Meanwhile, products for those with outstanding missed payments increased 28 per cent. 

People appear to be taking on more jobs to increase their income too. Searches for applicants with a second job jumped 51 per cent, the data showed. 

Additionally, those on a reduced income still required options. While searches for furlough-friendly mortgages fell nine per cent month-on-month, it was the second most sought for criteria in March. 

Clare Beardmore, head of mortgage transformation and operations at Legal & General Mortgage Club, said: “While it is clear that various government incentives are driving many to push ahead with their homeownership plans, the rising number of searches for lenders who will accept applicants with credit impairments and multiple income streams shows that the economic impact of the crisis continues to be felt by many.” 

The British Specialist Lending Senate 2020 in pictures

The British Specialist Lending Senate 2020 in pictures


Bringing together the key people from lenders, distributors and third-party providers for two days, the event aims to promote debate and reflection for how the market will grow and evolve.

Here are the photos of the action.




Exclusive: Crystal expands into specialist residential market

Exclusive: Crystal expands into specialist residential market


The master broker has launched its service with a panel of nine lenders but expects to grow this to around 12 as it is completing due diligence on further additions at the moment.

Crystal managing director Jo Breeden (pictured) told Specialist Lending Solutions that the firm had been handling ad-hoc enquiries for some time, but that these had begun to grow over the last year.

“We are getting more specialist residential enquiries, it’s becoming a new normal,” he said.

“For example there are more borrowers with county court judgments against them (CCJs) and many mainstream residential brokers don’t have a panel for those types of cases.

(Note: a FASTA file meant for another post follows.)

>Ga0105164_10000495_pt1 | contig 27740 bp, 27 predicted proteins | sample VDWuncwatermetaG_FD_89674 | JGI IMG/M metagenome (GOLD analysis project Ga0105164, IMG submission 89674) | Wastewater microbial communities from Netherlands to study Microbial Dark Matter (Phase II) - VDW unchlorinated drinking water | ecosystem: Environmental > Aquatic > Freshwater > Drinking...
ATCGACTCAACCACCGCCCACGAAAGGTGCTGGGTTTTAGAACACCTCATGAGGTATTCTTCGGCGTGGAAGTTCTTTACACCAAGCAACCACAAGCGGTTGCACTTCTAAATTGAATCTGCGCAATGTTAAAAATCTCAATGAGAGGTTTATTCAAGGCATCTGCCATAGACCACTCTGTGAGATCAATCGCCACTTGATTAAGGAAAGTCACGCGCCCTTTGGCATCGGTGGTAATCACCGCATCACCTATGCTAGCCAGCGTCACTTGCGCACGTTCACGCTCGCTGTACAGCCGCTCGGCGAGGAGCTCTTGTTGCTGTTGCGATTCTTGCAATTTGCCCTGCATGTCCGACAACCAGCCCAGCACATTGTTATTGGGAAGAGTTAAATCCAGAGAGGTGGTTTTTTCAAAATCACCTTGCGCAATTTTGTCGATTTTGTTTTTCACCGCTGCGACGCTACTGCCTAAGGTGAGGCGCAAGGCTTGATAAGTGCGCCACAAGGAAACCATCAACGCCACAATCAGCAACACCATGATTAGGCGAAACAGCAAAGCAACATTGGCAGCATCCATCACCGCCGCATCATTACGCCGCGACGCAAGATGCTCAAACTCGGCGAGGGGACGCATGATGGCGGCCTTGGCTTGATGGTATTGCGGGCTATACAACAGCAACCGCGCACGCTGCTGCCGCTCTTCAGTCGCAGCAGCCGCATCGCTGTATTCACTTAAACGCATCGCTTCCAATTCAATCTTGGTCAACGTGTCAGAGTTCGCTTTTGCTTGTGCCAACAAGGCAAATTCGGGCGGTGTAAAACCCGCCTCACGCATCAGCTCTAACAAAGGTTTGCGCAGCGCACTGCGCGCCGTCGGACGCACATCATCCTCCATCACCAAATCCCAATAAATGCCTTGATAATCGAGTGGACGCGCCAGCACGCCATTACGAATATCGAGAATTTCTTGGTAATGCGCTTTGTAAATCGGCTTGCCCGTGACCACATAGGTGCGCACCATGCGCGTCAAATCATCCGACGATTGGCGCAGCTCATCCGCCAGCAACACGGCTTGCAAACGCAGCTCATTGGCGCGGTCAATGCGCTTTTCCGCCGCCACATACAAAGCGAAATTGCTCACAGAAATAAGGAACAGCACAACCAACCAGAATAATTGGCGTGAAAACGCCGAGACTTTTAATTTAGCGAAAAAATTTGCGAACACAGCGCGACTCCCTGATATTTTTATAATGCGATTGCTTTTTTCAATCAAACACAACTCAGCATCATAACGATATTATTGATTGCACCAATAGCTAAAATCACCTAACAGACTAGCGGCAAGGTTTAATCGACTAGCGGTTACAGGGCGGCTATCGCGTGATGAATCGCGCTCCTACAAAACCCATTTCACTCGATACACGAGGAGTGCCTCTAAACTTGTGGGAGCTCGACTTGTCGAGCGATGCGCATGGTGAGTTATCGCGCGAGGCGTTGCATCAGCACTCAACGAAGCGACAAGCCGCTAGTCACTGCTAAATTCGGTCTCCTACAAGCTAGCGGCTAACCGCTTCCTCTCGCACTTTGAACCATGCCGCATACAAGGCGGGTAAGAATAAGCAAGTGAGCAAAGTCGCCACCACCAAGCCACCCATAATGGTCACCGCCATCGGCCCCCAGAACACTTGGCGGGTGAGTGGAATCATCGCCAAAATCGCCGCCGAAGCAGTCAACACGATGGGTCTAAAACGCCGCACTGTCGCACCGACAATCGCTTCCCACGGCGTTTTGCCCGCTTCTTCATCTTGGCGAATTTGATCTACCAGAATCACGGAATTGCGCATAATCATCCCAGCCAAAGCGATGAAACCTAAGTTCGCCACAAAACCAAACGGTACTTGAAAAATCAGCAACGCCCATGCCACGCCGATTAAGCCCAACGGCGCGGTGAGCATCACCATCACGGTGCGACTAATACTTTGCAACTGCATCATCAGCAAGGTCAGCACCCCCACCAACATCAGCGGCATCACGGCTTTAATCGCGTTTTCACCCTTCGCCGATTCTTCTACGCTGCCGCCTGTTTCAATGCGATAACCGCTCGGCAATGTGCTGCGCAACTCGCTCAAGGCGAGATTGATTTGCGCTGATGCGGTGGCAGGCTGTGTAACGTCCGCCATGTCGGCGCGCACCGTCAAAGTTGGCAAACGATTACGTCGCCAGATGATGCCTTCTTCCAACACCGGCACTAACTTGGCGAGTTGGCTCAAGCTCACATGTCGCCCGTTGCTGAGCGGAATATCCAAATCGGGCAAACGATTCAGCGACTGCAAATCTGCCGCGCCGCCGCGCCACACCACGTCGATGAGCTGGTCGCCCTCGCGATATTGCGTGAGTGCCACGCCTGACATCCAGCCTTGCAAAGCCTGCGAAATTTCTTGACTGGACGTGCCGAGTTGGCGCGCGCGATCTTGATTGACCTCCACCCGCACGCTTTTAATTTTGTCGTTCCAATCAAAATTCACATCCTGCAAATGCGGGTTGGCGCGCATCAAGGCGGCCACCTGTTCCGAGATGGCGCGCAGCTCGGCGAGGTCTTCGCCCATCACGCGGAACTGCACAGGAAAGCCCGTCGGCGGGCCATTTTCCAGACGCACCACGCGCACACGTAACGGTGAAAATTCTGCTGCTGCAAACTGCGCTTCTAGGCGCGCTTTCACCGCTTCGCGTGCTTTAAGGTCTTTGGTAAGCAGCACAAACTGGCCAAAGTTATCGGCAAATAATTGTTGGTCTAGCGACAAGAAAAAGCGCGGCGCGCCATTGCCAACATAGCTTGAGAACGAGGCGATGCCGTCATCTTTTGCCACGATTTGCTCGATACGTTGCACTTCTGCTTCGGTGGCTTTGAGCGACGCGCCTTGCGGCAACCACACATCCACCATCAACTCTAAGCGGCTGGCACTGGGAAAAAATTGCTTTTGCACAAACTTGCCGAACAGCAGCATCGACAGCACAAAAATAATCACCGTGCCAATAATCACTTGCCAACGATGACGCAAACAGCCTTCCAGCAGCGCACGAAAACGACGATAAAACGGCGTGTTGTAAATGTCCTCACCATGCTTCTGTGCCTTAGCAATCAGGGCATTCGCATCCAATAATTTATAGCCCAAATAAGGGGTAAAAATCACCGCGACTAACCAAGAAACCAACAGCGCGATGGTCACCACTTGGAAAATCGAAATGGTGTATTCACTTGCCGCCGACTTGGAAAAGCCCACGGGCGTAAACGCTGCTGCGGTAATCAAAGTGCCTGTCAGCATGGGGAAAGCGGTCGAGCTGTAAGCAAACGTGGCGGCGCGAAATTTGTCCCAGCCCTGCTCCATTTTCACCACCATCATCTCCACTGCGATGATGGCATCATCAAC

“We were happy to pick these cases up to support our broker partners, but we never really had dedicated a team for it.”


‘Surprising growth’

Crystal had been receiving around 10 to 12 enquiries per day prior to forming the team with little promotional work, but Breeden is aiming to reach four times that number by the year end.

A dedicated team with an underwriter and two administration support staff have been put in place already, and if the growth targets are reached this is likely to expand to near double figures.

“It’s all about having the right members of staff and we’re increasing our risk and compliance function as well,” Breeden added.

The level of enquiries about later life lending “has been the surprising growth area” for Crystal.

However, Breeden was clear that there were no plans to expand into the equity release market.

“I would never say never, but that’s not our area of expertise and there are plenty of people who do have that expertise,” he said.


Lender panel

Panel lenders have been sourced from existing partners and new arrangements.

They include Foundation Home Loans, Masthaven, Pepper Money, Precise Mortgages, The Mortgage Lender and Together, with new additions Family Building Society, Market Harborough Building Society and Tipton & Coseley Building Society.